Some examples of coffee varieties are:
Typica: This variety is considered the foundation of pretty much all other varieties. Nearly all varieties genetically trace back to this one. I’m guessing that’s why it’s called Typica. The flavor notes have a smoothness and sweetness to them.
Bourbon: This variety is very widely grown and is one of the more common varieties we have available in our online shop. Its sweetness and complexity make it a very easily accessible variety.
Caturra: A mutation of Bourbon. The flavor profile tends to lean towards a more acidic cup.
Geisha: This is the top tier royalty of the coffee varieties. This variety has broken records in auction prices in coffee competitions, topping at EIGHT-HUNDRED AND THREE dollars per unroasted pound. $803/lb. Yep, not a typo; this coffee variety costs a lot. We have offered this variety in the past because it is just so dynamic and unique with powerful floral and fruity flavor notes. After sparking in popularity about 15 years ago, many farms who are capable of sustaining it have planted this variety.
As you think about this, think about the last time you referred to coffee as a blend. What led you to make that statement? I’m guessing, it was just a bag of coffee, and you hear blend associated with coffee a lot, so blend became your way to reference that one. But the term blend comes from taking two or more of these varieties and blending them into a particular coffee flavor profile. We’ll get into this more when we talk about single-origin vs. blends.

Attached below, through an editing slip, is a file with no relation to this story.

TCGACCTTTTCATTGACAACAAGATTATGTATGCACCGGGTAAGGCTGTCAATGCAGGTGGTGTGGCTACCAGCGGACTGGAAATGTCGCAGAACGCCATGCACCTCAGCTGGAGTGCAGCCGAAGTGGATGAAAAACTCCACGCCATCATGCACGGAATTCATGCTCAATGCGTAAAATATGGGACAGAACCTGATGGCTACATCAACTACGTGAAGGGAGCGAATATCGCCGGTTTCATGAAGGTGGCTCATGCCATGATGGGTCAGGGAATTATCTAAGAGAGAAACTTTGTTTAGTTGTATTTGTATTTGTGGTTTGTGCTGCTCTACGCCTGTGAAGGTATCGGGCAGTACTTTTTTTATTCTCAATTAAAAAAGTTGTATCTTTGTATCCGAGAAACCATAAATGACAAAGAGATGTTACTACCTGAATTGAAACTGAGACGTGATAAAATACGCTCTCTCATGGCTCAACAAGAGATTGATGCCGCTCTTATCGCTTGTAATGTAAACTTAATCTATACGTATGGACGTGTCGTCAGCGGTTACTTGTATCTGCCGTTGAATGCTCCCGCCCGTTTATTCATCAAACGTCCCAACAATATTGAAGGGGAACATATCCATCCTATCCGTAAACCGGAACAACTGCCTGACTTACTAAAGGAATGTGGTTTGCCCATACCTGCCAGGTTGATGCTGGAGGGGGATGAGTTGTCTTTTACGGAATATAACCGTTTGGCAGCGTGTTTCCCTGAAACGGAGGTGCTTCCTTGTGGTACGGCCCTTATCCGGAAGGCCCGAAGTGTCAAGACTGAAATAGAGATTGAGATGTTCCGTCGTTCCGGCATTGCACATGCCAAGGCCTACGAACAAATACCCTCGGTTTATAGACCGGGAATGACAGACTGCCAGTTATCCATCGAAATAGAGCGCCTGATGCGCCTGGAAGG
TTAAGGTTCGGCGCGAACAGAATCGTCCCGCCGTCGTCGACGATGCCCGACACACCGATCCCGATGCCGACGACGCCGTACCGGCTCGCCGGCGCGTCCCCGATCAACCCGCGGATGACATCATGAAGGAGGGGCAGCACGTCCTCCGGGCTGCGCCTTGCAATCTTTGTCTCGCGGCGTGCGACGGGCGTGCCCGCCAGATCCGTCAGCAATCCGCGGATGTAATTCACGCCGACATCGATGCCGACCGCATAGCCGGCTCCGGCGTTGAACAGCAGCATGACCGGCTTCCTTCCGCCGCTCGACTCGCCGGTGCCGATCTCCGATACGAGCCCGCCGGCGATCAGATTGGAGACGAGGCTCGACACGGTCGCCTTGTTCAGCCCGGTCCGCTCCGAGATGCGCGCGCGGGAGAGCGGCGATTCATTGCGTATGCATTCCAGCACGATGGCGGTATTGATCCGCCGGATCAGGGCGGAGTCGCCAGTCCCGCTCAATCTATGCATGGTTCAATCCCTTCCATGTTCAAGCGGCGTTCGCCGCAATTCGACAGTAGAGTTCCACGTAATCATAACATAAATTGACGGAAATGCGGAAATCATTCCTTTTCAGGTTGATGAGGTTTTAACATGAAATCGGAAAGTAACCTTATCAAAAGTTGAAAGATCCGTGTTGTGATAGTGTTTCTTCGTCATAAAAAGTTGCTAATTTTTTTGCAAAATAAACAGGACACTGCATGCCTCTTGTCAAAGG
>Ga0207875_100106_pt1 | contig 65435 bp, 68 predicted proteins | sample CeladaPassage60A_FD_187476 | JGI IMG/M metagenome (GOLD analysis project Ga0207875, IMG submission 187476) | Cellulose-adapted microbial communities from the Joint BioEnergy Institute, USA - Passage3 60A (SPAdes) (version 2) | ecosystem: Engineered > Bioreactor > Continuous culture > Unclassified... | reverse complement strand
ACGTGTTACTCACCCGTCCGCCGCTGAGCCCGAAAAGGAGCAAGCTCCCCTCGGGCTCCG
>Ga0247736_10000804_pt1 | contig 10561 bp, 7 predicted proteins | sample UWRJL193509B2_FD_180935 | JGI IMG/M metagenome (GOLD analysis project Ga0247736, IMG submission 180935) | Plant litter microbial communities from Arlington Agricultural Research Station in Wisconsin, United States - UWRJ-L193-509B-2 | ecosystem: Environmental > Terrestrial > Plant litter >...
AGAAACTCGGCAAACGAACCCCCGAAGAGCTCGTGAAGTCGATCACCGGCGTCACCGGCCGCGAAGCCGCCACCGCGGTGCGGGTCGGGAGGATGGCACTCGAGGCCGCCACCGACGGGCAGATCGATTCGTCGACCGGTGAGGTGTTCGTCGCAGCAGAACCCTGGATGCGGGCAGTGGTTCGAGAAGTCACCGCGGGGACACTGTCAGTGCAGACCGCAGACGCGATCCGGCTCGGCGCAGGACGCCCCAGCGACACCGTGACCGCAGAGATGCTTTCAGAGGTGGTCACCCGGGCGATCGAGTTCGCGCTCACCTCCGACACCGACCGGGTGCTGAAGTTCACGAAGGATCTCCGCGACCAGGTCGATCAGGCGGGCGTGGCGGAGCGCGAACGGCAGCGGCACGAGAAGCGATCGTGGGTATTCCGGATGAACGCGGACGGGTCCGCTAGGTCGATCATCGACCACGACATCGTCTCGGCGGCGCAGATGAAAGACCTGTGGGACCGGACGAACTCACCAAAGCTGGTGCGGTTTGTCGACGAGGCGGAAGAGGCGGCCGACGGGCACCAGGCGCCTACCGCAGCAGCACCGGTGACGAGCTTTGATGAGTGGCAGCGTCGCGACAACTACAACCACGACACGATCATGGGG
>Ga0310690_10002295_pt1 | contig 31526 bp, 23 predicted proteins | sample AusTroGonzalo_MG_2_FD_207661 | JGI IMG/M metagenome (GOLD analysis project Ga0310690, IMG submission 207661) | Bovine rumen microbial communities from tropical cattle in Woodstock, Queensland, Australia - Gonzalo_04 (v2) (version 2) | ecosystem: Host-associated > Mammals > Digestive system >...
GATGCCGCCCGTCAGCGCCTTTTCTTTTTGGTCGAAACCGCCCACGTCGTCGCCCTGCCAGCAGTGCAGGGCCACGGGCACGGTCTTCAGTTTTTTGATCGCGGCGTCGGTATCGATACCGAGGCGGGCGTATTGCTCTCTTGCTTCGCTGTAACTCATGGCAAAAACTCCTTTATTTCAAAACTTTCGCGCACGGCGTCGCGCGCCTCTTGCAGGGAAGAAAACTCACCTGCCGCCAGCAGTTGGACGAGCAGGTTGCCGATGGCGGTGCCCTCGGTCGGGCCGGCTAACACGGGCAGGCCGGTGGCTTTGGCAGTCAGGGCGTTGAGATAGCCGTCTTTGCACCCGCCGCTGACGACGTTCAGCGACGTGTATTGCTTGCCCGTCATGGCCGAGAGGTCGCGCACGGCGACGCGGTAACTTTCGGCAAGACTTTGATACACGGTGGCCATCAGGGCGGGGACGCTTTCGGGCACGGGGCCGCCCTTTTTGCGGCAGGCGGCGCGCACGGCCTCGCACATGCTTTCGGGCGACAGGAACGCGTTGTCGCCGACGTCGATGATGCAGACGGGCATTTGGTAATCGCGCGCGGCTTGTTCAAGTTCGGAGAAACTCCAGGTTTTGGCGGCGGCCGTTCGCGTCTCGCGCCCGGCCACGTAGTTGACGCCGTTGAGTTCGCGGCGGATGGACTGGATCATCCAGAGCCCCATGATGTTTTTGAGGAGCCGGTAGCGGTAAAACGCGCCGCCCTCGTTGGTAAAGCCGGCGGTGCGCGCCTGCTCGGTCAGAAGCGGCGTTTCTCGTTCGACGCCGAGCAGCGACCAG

I could talk about varieties and coffee profiles for hours, and I will expand on this topic soon with another video blog. But for now, it is important to remember that most coffees are Arabica, so look a step further at the varietal. The varietal helps when thinking about flavor profile, so keep an eye on it as you buy and learn what you like. And check out the photo at the top of this blog. It is comparing a Costa Rican Venecia to a Nicaragua Pacamara. It looks to me like the Pacamara is 3x the size of the Venecia and what you can’t see is that they taste remarkably different.
Hopefully, this little glimpse into the vast expanse of coffee terminology has helped clarify things a bit. So next time that you order a coffee, whether it be from us our just at your local shop, start keeping an eye out for the variety. Maybe it’ll help you develop an even stronger idea as to what you truly enjoy in a cup of coffee!
Whole Bean: Unground coffee for a home grinder.
Coarse: Think sugar in the raw, maybe more coarse, recommended for Chemex Brewer, French Press, Cold Brew
Medium: Slightly coarser than table salt, recommended for Metal Kone filters, Flat bottom brewers including Kalitta, Cloth filters
Fine: Slightly finer than table salt, recommended for V60 pour overs, Cone filter coffee pots, Moka Pot, Aeropress.
Extra Fine: Like powdered sugar, recommended for Espresso.
If at all possible, we recommend grinding at home. We prefer Baratza coffee grinders and offer several of their models for sale. Click here to shop for one of their brewers.